Christians like to evangelize. They like to think that love conquers all, including souls. Amor vincit omnia. Muhammad's view is different. As he is to have said in one hadith (Sahih al-Bukhari, 4.52.220), "I have been made victorious through terror."
Who would you rather come knocking on your door? The Mormons or Jehovah Witnesses or the Muslim 'Umayr!
What was Muhammad's response to the murder he had ordered? Of course, the response was how a perfect man ought to respond to the news that his order to murder someone has been fulfilled:
"In the morning when he ['Umayr] came to the apostle [Muhammad] and told him what he had done and he said, "You have helped God [Allah] and his apostle, O 'Umayr!" When he asked if he would have to bear any evil consequences the apostle said, "Two goats won't butt their heads about her," so 'Umayr went back to his people.""
No, Muhammad. Two goats will not butt heads over the murder of 'Asma'. Two goats, like two devils and their master Beelzebub, won't care one bit. But the God who loved 'Asma', the woman who bore God's image, though she was pagan, the God whom you did not seem to know, will care.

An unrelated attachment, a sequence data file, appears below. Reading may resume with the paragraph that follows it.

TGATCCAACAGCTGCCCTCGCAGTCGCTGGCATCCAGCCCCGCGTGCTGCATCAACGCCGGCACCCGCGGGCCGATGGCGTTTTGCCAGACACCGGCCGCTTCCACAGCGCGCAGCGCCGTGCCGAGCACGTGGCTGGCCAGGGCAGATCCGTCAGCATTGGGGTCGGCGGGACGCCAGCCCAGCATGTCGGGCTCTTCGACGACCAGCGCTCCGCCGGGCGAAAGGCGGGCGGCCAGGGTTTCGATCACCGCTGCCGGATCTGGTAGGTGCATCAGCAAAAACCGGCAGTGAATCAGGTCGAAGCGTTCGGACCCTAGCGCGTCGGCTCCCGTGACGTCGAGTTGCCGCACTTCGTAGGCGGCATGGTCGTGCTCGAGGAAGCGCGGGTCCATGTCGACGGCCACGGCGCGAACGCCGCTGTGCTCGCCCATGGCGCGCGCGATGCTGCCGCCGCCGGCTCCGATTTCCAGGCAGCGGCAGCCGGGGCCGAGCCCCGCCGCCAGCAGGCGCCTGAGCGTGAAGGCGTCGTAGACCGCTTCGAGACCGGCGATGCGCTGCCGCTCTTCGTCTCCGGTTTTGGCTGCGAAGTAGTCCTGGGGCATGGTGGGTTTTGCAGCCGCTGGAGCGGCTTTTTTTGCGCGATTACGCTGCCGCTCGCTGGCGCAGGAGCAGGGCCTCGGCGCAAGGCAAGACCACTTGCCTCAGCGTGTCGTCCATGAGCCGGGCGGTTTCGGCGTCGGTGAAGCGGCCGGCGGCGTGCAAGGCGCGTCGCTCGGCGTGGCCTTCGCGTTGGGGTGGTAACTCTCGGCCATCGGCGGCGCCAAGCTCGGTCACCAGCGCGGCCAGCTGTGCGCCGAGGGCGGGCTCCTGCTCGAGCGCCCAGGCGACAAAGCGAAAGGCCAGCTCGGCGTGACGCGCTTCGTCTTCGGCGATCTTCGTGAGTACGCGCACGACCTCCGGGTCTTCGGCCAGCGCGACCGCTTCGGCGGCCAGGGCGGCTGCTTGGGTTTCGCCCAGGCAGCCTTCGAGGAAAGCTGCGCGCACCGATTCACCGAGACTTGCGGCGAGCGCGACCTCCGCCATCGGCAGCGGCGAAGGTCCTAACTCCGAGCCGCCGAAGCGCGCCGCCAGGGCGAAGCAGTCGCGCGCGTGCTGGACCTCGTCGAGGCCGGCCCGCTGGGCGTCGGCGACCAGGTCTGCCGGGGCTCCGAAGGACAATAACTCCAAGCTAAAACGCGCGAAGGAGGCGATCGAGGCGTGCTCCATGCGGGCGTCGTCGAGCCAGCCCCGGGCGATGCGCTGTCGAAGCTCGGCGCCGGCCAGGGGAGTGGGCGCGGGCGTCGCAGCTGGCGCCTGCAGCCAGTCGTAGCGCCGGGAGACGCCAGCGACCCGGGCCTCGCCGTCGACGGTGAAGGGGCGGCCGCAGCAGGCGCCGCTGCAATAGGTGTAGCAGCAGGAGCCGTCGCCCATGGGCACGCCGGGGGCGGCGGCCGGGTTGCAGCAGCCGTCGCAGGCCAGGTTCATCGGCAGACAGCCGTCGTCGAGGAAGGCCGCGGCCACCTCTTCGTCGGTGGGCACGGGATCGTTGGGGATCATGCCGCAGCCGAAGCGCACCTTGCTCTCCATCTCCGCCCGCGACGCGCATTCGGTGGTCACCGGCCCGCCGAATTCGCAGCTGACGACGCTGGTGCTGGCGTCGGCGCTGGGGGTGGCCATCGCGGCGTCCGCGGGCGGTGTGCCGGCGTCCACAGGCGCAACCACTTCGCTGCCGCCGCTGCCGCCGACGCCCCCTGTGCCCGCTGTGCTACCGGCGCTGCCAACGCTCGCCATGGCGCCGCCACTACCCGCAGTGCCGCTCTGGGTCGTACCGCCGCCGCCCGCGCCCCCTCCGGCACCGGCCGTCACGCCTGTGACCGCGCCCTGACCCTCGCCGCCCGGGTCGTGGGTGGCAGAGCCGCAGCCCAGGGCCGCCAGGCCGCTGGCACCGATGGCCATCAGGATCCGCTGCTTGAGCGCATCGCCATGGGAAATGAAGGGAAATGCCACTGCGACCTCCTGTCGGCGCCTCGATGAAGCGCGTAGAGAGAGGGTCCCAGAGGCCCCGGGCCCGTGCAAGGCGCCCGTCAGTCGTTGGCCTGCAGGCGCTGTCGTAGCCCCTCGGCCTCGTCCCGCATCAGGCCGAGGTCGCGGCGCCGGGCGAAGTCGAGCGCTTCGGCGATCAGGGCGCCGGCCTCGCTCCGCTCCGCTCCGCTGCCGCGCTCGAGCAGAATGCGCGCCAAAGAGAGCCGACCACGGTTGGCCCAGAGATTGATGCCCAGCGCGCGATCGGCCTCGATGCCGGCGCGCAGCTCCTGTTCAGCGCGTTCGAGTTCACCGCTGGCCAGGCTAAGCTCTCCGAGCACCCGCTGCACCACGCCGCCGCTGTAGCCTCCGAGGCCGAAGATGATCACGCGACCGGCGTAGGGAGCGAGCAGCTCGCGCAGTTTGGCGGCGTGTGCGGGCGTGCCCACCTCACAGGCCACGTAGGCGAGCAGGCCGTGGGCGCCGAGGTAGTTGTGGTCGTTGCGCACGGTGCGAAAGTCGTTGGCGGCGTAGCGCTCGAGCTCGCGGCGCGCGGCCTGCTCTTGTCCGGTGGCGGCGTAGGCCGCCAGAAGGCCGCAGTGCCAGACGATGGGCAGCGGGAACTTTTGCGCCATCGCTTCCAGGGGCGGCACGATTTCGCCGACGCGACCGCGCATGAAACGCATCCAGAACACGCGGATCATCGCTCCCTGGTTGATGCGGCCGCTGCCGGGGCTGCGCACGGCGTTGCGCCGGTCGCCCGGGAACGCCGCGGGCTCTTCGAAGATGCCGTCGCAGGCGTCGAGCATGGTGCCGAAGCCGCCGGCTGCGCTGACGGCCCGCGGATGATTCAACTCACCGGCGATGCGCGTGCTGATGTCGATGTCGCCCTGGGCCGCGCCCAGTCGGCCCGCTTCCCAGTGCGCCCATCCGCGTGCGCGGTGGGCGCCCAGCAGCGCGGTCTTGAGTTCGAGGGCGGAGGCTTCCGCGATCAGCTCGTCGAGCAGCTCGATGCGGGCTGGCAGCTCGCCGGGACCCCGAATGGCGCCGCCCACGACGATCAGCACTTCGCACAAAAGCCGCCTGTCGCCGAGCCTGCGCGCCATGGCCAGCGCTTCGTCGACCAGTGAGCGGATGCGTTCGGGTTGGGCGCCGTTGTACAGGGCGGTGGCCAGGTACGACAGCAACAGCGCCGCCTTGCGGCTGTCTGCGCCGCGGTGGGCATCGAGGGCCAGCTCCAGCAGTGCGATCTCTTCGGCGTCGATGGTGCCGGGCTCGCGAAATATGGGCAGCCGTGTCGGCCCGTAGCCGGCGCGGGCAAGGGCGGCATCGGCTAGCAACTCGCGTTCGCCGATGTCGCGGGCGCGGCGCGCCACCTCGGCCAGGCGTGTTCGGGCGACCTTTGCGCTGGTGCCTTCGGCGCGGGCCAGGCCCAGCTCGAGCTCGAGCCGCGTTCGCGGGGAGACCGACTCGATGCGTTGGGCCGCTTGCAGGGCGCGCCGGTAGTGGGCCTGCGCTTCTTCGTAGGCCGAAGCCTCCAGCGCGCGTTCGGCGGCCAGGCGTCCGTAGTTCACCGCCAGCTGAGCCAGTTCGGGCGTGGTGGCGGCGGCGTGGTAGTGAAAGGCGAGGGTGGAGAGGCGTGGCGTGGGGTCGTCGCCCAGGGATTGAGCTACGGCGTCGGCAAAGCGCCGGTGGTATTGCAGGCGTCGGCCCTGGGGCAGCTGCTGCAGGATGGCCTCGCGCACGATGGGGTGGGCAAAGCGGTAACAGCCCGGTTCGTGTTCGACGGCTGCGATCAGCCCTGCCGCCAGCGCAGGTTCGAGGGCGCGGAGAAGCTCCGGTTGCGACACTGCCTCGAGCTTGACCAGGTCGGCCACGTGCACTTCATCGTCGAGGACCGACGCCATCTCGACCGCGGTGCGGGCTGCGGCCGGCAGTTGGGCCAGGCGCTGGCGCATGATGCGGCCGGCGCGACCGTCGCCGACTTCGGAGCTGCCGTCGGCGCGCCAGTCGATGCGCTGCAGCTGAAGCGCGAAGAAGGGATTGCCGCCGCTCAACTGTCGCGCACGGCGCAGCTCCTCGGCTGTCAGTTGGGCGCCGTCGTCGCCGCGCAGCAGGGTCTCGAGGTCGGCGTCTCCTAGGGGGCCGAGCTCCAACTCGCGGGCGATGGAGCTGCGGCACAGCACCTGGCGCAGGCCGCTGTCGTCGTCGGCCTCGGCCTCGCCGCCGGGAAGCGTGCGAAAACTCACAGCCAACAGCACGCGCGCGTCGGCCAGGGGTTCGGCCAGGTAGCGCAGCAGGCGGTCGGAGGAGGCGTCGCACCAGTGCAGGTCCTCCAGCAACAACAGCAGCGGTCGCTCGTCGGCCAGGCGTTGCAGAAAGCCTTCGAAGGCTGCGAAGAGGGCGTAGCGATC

(This article is adapted from the book written by the author entitled, The Heart's Witness Against Muhammad: Why the Natural Law Proves Muhammad False.)
Andrew M. Greenwell is an attorney licensed to practice law in Texas, practicing in Corpus Christi, Texas. He is married with three children. He maintains a blog entirely devoted to the natural law called Lex Christianorum. You can contact Andrew at firstname.lastname@example.org.